“Money can’t buy happiness, but it will certainly get you a better class of memories.”  - Ronald Regan

This statement resonates with everyone because most dreams, such as starting a business, buying a house or a car, going to school, getting married, seeing the world, or financing an adoption, turn into dollar signs before they turn into memories.[cite::219::cite] This is where different lending products can come in handy. They can help you achieve your dreams and goals, without spending the time earning and saving money to pay for them.

Whether you personally need financing or your business does, there are a couple of things to be aware of.  First, there are a lot of different types of financing options and you need to sift through them to find which is right for you; and second, what lenders require when you are applying for a lending product.

Lending products come in different shapes and sizes, pending your needs as a borrower.  So, let’s break down these products into secured and unsecured lending. Unsecured lending is a loan that isn’t protected or “secured” from default by collateral, such as a car title or a house deed, and will depend heavily on the five C's of credit: character, capacity, capital, collateral, and conditions. Secured lending, as you can guess, is a loan that is backed by collateral. This type of loan generally comes with a lower interest rate, higher borrowing limits and a long term in which to repay the loan.

In terms of personal lending, here are some examples of unsecured and secured lending.

Unsecured Lending

  • Student Loans
  • Lines of Credit
  • Credit Cards


Secured Lending

  • Auto or Mortgage Loans
  • Home-Equity Loans
  • Home-Equity Lines of Credit


Wait, did you catch that too? A line of credit, what’s that?

Well, it is borrowed money like a loan. A loan for $20,000 means that you have $20,000 right now and you will begin to accrue interest right now. Once you pay back the loan your transaction is finished. End of story. A line of credit, on the other hand, is having access to $20,000 to use right now, but you only borrow what you need.  For example, you use $5,000 of the $20,000, you then are only charged interest on the $5,000, not the $20,000 you’ve been approved for. Depending on your agreement, you will have to pay this money back in a lump sum or over time, but you are able to borrow that money again once it’s paid back.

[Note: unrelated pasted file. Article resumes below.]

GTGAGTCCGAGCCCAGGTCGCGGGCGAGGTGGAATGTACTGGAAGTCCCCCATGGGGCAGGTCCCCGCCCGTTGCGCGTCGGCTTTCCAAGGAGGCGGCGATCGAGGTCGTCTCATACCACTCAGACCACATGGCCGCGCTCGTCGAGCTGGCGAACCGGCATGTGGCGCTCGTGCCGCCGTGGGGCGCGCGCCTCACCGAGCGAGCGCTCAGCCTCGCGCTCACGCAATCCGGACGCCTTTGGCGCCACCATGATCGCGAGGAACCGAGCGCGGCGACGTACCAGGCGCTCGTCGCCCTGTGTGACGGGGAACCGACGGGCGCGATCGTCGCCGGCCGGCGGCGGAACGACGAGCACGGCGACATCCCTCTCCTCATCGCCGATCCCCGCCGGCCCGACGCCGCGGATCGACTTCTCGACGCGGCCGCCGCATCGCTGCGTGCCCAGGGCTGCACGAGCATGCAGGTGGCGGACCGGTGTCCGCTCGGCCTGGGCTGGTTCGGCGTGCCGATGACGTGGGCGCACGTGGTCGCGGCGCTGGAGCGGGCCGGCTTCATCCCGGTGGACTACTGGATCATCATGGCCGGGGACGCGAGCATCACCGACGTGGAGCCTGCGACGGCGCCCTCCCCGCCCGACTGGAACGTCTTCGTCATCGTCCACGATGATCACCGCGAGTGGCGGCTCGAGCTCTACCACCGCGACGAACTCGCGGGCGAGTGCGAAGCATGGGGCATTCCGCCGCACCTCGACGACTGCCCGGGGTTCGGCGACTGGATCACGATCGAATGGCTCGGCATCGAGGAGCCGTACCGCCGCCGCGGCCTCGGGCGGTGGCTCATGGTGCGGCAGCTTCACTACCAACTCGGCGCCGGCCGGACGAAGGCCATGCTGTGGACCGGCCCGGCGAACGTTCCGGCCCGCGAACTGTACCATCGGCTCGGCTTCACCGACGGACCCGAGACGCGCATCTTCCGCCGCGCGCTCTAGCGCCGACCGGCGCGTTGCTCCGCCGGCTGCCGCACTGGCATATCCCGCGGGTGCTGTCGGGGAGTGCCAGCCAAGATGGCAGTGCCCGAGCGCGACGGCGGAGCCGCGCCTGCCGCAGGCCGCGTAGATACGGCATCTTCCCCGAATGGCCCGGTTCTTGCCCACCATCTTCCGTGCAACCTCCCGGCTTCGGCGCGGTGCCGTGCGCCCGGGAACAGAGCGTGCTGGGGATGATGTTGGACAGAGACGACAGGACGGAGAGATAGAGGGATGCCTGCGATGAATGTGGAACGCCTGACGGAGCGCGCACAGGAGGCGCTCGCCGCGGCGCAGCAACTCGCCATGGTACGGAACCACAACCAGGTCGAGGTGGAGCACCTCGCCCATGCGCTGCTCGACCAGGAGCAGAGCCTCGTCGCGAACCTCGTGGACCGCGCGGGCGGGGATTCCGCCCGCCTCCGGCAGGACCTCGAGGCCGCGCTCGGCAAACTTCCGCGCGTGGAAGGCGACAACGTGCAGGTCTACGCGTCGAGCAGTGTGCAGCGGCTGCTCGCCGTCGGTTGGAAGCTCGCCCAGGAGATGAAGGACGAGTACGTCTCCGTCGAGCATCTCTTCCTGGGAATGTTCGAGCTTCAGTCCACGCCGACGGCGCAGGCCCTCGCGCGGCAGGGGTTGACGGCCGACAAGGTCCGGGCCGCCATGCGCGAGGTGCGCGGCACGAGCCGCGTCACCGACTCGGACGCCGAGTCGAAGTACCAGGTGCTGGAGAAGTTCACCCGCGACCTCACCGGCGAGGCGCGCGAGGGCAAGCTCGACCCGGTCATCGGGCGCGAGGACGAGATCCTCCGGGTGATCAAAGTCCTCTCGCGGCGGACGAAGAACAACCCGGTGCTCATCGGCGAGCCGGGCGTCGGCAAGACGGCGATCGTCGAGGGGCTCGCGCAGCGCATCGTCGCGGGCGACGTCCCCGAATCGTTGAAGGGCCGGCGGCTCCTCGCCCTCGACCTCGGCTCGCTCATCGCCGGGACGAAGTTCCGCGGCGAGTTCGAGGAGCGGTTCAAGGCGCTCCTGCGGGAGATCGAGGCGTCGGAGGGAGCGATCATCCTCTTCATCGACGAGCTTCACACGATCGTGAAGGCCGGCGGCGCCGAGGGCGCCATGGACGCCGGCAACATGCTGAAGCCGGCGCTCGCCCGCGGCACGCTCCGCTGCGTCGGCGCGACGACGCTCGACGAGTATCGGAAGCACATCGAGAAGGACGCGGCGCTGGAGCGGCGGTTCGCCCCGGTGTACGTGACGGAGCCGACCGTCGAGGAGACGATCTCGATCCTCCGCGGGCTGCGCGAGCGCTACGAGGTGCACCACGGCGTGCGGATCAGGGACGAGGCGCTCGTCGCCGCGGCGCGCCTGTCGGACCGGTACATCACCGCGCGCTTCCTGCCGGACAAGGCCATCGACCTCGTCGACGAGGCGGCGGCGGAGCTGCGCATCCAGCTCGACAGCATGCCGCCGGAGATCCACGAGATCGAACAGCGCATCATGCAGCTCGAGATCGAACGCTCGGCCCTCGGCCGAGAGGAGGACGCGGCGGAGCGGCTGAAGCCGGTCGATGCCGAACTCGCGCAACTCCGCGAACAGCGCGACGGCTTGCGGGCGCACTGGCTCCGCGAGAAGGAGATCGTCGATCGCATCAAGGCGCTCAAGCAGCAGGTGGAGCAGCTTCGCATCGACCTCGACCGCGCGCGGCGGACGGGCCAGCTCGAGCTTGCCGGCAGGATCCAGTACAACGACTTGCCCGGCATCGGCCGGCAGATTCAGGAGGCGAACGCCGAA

A line of credit works much like a credit card; however, where a line of credit differs from a credit card is in the world of cash and interest.  If you need to get a cash advance from a credit card, then you need to be prepared to pay the high interest and fees associated with this type of transaction. To get an advance from a line of credit will be less expensive. Additionally, with a credit card, you aren’t charged interest until your balance carries over. Such as if you don’t pay your monthly bill in full, then there will be interest charged on the amount carried over. On a line of credit, interest accrues as soon as you access the funds.

Let’s not forget about business lending. Here are some examples of unsecured and secured loans.

Unsecured Business Lending

  • Small Business Administration Loans (SBA Loans)
  • Term Loans
  • Lines of Credit
  • Business Credit Cards


Secured Business Lending

  • Equipment Financing
  • Asset Lending


Additionally, loans come in the form of a variable or fixed rate, which refers to the type of interest you will be charged.  A fixed rate loan has an interest rate that doesn’t change over time, so you know what your payments will be each month. Keep in mind that the interest rate on this loan may be higher than what you would see for a variable rate because it is fixed.  Variable rate loans have interest rates that fluctuate over time according to a base rate used between banks called prime rate. This means that your payments can change monthly. Variable rates can save you money if you plan on paying off your loan early or having the loan for less than 10 years.

The key to finding the right lending product for you or your business is to look at:

  • What you need the loan for?
  • How much you need the loan for?
  • When would you like to pay it back?
  • Will you need to borrow again?
  • What do you have to back the loan?


The world of lending is extremely competitive. That being said, lenders don’t just hand out money, which brings us to the topic of what lenders look for when lending.

The five C's of credit: character, capacity, capital, collateral, and conditions.

Character refers to you as a borrower and your credit score; do you pay off your debt?

Capacity your ability to pay back your loan; do you have a job and how long have you been working with that company?

Capital is the amount of money you have in the bank; is your money consistent or did it come from one generous gift?

Collateral is your assets; what can the bank seize if you don’t repay your loan?

Conditions refer to the state of the market; what could impact your ability to repay your loan?

Bottom line: to successfully navigate the world of lending you should speak with your banker to see all of your options. Do your research. You can never be too informed when it comes to borrowing money and don’t borrow more than you need, because it isn’t free money!